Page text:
Everest: Mountain Without Mercy

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National Geographic Society, 1997 - Photography - 256 pages
10 Reviews
Less than half a century ago, Sir Edmund Hillary and Tenzing Norgay became the first humans to stand atop Mount Everest and gaze outward from the highest point on our planet. Since their historic ascent, scores of other climbing expeditions have attempted these forbidding heights and many have succeeded. But though she can be climbed, "the Mother Goddess of the World" cannot be conquered. Few know this as well as David Breashears. The first American to scale Everest twice, he was a veteran of nine previous Himalayan filmmaking expeditions when he agreed to lead what became his most challenging filmmaking experience. The expedition was organized by large-format motion picture producer MacGillivray Freeman Films and was comprised of an international team of climbers. Their goal was to carry a specially modified 48-pound IMAX® motion picture camera to the summit of Everest and return from the top of the world with the first footage ever shot there in this spectacular format. Even in the best of conditions, Breashears knew, Everest is a daunting challenge -- but in May 1996, the mountain proved how deadly it can really be. A stunningly illustrated portrait of life and death in a hostile, high-altitude environment where no human can survive for long, Everest invites you to join Breashears, his climbers, and his crew as they make photographic history. Author Broughton Coburn traces each step of the team's progress toward a rendezvous with history -- and suddenly you're on the scene of a disaster that riveted the world's attention. Everest incorporates a first-person, on-the-scene account of the most tragic event in the mountain's history: The May 10, 1996, blizzard that claimed eight lives, including two of the world's top climbing expedition leaders. It is a chronicle of the courage and cooperation that resulted in the rescue of several men and women who were trapped on the lethal, windswept slopes. Everest is also a tale of triumph. In a struggle to overcome both the physical and emotional effects of the disaster on Everest, Breashears and his team rise to the challenge of achieving their goal -- humbled by the mountain's overwhelming power, yet exhilarated by their own accomplishment. Arresting photographs taken by members of this courageous team capture the glory and grandeur of the highest mountains in the world -- and the grim toll they often demand. Its pages present the expertise of prominent scientists, the hard-won experience of world-class adventures, and the first-person accounts of expedition climbers including Jamling Norgay, son of Tenzing Norgay, who fulfilled a dream of following in his father's footsteps, and Dr. Beck Weathers, who after miraculously surviving a night on Everest without shelter, is rescued by helicopter in one of the highest rescue efforts in history. Illustrated with detailed maps and more than one hundred and thirty dramatic photographs, Everest encapsulates the culture, the history, and the adventure that surround this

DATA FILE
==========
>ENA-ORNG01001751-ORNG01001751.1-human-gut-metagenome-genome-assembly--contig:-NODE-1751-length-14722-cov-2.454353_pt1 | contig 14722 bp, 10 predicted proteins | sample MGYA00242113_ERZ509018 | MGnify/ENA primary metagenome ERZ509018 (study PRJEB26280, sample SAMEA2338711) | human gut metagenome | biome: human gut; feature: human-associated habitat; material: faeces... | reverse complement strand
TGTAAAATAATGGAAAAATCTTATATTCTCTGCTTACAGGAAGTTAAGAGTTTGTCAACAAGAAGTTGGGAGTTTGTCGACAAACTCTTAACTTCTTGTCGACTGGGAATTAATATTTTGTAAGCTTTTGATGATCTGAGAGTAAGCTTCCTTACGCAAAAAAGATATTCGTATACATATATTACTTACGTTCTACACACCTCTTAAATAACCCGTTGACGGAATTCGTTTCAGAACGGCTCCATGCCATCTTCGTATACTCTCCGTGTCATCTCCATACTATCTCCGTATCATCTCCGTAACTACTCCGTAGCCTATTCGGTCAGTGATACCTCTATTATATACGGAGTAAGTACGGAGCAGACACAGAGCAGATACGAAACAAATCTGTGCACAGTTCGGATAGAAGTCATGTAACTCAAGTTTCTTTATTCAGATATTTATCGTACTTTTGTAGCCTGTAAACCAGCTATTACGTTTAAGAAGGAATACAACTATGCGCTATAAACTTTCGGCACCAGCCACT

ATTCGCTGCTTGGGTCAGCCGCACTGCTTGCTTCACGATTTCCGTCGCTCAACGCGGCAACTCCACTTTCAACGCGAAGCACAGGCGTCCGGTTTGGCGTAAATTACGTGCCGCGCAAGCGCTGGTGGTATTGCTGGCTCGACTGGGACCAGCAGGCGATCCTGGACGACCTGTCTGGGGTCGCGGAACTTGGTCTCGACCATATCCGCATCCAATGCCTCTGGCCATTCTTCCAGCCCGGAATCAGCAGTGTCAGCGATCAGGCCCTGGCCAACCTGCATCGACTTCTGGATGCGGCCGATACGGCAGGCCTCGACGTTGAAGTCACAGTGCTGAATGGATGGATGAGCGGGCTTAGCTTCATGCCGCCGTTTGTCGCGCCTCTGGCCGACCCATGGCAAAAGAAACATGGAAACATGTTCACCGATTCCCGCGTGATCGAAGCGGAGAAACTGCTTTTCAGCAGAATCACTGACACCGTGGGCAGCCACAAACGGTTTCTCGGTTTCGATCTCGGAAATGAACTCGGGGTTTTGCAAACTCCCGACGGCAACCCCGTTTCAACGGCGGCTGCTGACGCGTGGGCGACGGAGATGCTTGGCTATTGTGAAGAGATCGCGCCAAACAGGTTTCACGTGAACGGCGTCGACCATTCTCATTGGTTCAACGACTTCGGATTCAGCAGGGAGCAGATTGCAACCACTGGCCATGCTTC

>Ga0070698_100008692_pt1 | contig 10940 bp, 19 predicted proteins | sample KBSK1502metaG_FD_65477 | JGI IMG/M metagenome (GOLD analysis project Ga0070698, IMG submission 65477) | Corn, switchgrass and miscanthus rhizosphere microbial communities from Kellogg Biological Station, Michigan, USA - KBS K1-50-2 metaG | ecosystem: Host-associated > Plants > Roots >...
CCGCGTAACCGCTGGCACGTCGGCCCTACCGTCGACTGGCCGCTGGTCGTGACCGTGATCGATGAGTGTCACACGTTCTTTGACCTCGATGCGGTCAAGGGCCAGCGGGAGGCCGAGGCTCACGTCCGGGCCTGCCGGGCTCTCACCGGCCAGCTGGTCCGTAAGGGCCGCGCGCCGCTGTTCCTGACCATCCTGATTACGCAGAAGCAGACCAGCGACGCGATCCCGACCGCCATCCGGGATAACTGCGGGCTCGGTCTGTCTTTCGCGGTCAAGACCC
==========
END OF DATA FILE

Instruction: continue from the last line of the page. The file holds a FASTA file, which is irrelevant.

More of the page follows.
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Review: Everest: Mountain without Mercy

User Review  - Don Libes - Goodreads

Great companion book to Into Thin Air (Krakauer) as they both present different perspectives on the Everest climbs going on at the same time, this one from the perspective of the IMAX crew trying to make a movie at the same time. Of course, this book does a better job with the photos :-) Read full review

Review: Everest: Mountain without Mercy

User Review  - Tgreene - Goodreads

Beautiful book Read full review

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About the author (1997)

Coburn has written widely on Nepal and the Himalaya, where he spent 15 years working for the Peace Corps, the United Nations, the World Wildlife Fund, and other international agencies.

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